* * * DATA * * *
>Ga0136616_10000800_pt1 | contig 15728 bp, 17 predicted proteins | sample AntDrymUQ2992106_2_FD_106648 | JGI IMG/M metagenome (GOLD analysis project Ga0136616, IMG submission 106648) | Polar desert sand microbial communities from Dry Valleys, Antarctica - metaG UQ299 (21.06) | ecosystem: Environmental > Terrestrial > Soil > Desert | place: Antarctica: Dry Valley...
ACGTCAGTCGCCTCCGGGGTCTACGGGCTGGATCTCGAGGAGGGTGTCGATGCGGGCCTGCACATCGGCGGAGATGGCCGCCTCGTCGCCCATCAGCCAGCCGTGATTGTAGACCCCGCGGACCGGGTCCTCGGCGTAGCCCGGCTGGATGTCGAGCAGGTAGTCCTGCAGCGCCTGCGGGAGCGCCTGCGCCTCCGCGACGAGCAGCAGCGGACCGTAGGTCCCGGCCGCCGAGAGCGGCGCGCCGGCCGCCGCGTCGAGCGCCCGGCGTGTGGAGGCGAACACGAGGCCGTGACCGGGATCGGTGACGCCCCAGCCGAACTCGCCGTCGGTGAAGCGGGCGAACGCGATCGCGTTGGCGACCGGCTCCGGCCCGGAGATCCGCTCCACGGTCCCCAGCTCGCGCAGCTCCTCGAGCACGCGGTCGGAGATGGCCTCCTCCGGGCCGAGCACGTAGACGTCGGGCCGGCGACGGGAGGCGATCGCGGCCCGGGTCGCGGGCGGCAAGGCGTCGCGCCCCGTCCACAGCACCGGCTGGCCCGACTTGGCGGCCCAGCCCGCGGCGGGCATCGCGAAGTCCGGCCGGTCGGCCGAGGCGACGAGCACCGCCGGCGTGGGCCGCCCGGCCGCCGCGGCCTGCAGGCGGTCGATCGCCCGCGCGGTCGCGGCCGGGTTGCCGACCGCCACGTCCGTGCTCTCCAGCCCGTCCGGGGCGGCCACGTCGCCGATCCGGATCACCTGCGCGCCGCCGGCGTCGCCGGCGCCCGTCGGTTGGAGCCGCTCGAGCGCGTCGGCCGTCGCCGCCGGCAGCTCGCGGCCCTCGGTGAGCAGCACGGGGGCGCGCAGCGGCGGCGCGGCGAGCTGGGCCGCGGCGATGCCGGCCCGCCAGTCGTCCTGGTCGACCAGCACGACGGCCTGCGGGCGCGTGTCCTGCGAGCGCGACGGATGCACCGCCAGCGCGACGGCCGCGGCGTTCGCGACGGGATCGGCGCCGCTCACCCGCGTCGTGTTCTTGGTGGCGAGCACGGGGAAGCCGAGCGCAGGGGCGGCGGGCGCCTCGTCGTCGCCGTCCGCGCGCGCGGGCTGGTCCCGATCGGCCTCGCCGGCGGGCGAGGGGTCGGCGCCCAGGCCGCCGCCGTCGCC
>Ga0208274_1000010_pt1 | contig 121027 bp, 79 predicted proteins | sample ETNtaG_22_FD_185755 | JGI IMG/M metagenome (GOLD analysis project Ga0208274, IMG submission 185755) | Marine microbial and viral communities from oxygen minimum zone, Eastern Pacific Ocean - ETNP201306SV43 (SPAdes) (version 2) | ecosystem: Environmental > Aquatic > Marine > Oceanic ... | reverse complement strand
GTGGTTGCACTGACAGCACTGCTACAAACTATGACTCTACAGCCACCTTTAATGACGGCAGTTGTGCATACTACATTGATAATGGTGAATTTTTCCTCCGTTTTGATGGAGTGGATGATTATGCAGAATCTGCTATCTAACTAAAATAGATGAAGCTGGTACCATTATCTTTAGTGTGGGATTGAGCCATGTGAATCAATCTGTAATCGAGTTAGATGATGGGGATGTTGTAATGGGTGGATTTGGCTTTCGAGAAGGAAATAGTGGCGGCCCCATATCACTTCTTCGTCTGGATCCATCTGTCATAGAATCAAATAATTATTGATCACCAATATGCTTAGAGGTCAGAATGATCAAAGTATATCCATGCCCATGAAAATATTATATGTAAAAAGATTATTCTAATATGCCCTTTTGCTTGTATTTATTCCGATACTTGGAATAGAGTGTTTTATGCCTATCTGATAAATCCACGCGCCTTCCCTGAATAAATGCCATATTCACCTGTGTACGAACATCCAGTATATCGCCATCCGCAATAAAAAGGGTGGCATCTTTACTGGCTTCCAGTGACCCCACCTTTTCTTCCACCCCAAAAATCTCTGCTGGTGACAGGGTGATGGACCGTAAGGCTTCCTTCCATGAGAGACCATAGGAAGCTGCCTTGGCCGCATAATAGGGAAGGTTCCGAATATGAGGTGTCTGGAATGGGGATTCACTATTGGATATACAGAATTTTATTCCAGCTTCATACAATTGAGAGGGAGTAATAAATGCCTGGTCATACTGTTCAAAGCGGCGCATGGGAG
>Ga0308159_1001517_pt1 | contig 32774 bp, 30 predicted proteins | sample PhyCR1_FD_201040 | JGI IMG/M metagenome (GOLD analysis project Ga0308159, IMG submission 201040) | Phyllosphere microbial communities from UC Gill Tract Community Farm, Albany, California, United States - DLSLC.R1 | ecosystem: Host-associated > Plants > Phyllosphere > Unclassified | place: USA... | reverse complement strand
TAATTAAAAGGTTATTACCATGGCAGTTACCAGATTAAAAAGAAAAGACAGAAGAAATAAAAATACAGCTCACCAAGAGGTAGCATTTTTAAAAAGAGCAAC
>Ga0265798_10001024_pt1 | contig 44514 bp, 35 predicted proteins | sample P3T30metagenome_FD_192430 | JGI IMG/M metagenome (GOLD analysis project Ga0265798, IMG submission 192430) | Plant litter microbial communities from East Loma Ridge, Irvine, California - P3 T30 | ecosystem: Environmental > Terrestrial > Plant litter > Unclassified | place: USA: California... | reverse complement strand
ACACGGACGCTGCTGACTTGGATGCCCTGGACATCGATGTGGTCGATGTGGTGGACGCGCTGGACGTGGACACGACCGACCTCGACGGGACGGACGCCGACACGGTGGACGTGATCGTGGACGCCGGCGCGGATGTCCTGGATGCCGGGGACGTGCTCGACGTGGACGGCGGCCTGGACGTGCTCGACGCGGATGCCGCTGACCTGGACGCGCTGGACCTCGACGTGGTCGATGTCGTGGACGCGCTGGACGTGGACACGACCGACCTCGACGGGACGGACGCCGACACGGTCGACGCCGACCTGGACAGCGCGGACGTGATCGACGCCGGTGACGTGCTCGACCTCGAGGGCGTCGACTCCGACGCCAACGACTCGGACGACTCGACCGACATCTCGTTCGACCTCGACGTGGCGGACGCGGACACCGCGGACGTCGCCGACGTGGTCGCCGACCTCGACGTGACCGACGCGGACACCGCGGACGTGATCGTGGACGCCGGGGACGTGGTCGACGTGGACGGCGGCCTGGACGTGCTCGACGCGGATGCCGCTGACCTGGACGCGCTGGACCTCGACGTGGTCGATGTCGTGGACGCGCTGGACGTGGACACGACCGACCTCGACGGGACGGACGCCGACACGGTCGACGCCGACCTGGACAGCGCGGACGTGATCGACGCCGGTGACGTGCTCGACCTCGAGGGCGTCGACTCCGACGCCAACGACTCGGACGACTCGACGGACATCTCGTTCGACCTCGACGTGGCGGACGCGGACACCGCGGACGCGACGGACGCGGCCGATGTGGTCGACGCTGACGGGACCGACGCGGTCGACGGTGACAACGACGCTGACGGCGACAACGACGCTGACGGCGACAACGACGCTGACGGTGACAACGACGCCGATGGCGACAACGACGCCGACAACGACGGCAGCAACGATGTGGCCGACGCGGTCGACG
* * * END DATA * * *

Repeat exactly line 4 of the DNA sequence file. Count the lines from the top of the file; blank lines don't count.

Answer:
GTGGTTGCACTGACAGCACTGCTACAAACTATGACTCTACAGCCACCTTTAATGACGGCAGTTGTGCATACTACATTGATAATGGTGAATTTTTCCTCCGTTTTGATGGAGTGGATGATTATGCAGAATCTGCTATCTAACTAAAATAGATGAAGCTGGTACCATTATCTTTAGTGTGGGATTGAGCCATGTGAATCAATCTGTAATCGAGTTAGATGATGGGGATGTTGTAATGGGTGGATTTGGCTTTCGAGAAGGAAATAGTGGCGGCCCCATATCACTTCTTCGTCTGGATCCATCTGTCATAGAATCAAATAATTATTGATCACCAATATGCTTAGAGGTCAGAATGATCAAAGTATATCCATGCCCATGAAAATATTATATGTAAAAAGATTATTCTAATATGCCCTTTTGCTTGTATTTATTCCGATACTTGGAATAGAGTGTTTTATGCCTATCTGATAAATCCACGCGCCTTCCCTGAATAAATGCCATATTCACCTGTGTACGAACATCCAGTATATCGCCATCCGCAATAAAAAGGGTGGCATCTTTACTGGCTTCCAGTGACCCCACCTTTTCTTCCACCCCAAAAATCTCTGCTGGTGACAGGGTGATGGACCGTAAGGCTTCCTTCCATGAGAGACCATAGGAAGCTGCCTTGGCCGCATAATAGGGAAGGTTCCGAATATGAGGTGTCTGGAATGGGGATTCACTATTGGATATACAGAATTTTATTCCAGCTTCATACAATTGAGAGGGAGTAATAAATGCCTGGTCATACTGTTCAAAGCGGCGCATGGGAG